When the mouse cursor debuted in 1968 with the graphical user interface, a new method of interacting with computers was born.
The mouse was your “finger” moving through the screen, and people had to learn to understand the different interactions that could be done with this new finger. The first User Experience (UX) was born: hover over a clickable link and your cursor would turn into a hand. Hover it over text, and it’ll change into the text pointer.
In the early aughts, touchscreens on devices were slow and imprecise. On most devices, like Nokia’s first touchscreen device, scrolling was not yet a thing. Instead, we had a navigation bar for scrolling up or down. For those who know, positioning your nail precisely at the tiny corner of a screen was a unique kind of torture.
Credit: Wikimedia Commons
It wasn’t until the iPhone’s inertial scrolling and capacitive multi-touch screens that manufacturers realised how touchscreens on phones should be done. Today, gestures on a phone come naturally and you probably wouldn’t think twice about interacting with a screen by flicking at it.
When creating UX for the future, one must always remember the principle of affordance: the quality or property of an object that defines its possible uses or makes clear how it can or should be used. The virtual world has an infinite amount of space and infinite possibility for creativity, but if users do not know what can actually be done, they’ll likely bounce off quickly.
In a virtual space with location-mapped objects that float before your eyes, a UX designer has to “Onboard a user” according to Sarah Tan, a designer who has created digital experiences for the likes of Meta, Google, and NASA.
Onboarding is more about giving the user an experience of how to interact in AR or VR and less about teaching. If you need the user to turn the phone around, maybe hide something a little off screen, just out of view which forces a user to turn.
Credit: Wikimedia Commons
When thinking about the software in particular, Satya Nadella put it succinctly in an interview with the Financial Times:
“Metaverse is essentially about creating games. It is about being able to put people, places, things [in] a physics engine and then having all the people, places, things in the physics engine relate to each other.”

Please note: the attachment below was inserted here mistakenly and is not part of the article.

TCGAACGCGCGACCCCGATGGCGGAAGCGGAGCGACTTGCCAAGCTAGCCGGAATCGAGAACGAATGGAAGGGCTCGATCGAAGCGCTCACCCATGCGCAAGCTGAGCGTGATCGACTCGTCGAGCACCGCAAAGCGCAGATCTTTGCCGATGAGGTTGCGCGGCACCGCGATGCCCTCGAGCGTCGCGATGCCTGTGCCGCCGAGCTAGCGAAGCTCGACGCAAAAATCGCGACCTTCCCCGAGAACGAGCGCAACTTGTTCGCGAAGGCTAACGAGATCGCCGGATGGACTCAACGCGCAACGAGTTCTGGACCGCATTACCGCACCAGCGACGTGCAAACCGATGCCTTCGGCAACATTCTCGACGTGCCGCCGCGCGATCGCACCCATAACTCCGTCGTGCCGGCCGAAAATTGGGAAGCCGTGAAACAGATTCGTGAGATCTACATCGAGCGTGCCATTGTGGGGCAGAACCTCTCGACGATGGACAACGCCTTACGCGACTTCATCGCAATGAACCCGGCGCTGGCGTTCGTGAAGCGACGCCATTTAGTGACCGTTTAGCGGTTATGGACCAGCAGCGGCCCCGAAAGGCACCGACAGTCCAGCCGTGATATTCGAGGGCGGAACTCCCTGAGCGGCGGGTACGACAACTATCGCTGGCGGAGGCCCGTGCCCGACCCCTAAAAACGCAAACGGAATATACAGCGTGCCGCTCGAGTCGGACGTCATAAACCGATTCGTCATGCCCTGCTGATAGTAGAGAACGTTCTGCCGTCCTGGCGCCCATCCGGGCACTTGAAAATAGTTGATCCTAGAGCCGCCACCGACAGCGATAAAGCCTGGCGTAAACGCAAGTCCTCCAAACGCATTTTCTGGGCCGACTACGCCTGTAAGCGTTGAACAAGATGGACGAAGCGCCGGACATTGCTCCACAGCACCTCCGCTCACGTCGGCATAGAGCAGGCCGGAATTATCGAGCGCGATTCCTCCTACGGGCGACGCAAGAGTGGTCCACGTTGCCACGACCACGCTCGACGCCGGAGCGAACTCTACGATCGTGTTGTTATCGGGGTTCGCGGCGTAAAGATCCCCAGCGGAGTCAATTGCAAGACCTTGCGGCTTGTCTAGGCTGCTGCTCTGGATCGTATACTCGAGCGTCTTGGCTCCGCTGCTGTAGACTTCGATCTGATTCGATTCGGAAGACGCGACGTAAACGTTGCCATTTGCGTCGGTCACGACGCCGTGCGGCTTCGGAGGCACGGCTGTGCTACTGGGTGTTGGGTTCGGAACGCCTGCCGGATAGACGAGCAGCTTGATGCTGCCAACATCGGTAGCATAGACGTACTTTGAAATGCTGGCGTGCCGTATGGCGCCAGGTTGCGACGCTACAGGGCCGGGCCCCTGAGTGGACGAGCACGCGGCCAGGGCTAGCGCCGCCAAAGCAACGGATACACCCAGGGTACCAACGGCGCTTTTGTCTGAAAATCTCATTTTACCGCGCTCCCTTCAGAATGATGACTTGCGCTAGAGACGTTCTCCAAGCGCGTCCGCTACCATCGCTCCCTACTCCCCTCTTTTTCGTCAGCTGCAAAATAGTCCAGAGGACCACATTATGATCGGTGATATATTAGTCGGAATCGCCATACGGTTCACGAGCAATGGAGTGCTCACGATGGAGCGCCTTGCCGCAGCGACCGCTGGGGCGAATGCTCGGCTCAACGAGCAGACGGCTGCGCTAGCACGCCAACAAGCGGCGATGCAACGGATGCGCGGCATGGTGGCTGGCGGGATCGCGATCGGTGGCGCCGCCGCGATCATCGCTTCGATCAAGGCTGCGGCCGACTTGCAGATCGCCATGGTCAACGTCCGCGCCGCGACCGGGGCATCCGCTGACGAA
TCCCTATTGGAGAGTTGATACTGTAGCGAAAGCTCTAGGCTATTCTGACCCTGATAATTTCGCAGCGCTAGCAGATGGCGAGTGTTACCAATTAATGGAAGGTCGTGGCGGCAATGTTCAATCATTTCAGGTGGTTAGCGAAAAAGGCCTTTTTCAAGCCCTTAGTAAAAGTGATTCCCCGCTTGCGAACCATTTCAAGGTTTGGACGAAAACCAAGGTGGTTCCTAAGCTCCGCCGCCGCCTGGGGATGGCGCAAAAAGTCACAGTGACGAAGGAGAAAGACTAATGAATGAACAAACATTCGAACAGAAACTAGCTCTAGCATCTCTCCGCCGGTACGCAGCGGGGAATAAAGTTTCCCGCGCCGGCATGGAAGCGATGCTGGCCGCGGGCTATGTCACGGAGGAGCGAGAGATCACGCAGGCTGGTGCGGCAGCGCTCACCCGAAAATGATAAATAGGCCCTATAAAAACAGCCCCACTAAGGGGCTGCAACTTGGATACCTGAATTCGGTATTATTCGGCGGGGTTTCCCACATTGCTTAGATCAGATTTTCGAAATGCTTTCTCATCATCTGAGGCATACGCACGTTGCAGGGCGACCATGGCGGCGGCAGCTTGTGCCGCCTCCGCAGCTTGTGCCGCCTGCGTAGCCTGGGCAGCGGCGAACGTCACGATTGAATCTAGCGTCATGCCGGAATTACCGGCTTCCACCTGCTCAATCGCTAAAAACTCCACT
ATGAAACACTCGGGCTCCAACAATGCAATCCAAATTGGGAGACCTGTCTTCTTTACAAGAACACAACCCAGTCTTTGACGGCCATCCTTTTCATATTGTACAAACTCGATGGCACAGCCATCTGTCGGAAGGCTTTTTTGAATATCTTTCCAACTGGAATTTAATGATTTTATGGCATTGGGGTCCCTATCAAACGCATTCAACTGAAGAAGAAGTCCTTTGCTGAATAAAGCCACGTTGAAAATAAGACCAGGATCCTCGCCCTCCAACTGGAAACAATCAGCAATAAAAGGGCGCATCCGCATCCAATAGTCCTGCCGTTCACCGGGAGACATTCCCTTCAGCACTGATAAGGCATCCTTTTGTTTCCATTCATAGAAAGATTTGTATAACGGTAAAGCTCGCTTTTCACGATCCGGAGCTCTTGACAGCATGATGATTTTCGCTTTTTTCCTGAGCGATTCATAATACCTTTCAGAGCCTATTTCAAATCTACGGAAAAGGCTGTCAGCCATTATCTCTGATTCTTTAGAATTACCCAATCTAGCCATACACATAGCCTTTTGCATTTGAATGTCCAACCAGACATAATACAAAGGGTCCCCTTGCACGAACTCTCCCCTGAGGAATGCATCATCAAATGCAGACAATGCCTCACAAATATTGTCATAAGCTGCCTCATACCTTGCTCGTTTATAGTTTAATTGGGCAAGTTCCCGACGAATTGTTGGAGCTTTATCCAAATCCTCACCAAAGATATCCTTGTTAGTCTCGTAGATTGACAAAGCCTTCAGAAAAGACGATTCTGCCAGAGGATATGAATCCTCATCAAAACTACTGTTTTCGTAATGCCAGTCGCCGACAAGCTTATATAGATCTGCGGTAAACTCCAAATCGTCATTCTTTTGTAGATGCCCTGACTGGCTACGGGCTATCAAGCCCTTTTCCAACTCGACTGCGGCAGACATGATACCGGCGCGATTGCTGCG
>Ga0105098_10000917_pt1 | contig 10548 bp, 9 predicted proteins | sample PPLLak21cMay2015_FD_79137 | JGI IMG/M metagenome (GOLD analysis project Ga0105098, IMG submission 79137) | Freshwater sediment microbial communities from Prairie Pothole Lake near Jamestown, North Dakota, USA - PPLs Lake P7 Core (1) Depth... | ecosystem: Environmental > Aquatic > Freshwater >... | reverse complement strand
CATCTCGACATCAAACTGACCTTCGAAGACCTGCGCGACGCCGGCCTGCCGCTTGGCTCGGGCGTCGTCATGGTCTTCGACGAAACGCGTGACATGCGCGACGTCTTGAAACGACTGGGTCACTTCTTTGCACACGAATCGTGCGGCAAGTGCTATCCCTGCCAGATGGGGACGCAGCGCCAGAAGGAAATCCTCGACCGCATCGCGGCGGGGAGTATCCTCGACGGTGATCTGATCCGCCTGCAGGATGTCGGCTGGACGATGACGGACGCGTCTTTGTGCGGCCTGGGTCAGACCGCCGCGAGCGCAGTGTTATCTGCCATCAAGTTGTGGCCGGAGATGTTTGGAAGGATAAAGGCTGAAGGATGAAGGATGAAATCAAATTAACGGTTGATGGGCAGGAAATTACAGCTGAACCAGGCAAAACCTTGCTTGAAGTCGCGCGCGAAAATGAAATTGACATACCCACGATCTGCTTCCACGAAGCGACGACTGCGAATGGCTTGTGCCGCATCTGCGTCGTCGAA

Games have been bringing people together into a virtual space to interact since the birth of the internet, so when approaching the democratisation of a virtual space, games have an upper hand in creating immediate and plain interactions.
Designing for everyone
The ultimate measuring stick for a device’s adoption is this: will my grandma or grandpa buy it too?
Televisions, smartphones, and computers have already passed this test because of their inherent appeal and usability. Anything that offers less than an essential experience is not going to receive wide adoption.
In that vein, AR and VR devices are still prepping for the test. Until they’re designed to be optimised for wide usability and become an essential for everyone, the virtual hype surrounding Silicon Valley may amount to not much more than something we’ll look back and laugh at decades down the line.
Cover Credit: Iryna Veklich via Getty Images
Writer | Marcus Lee
Marcus is a failed accounting degree graduate, three-time lowest performing employee letter recipient, and father of two. His life motto is: You can't kill what's already dead inside, but keep trying. Air your grievances at him (his ex-bosses surely have) at @markuuslee.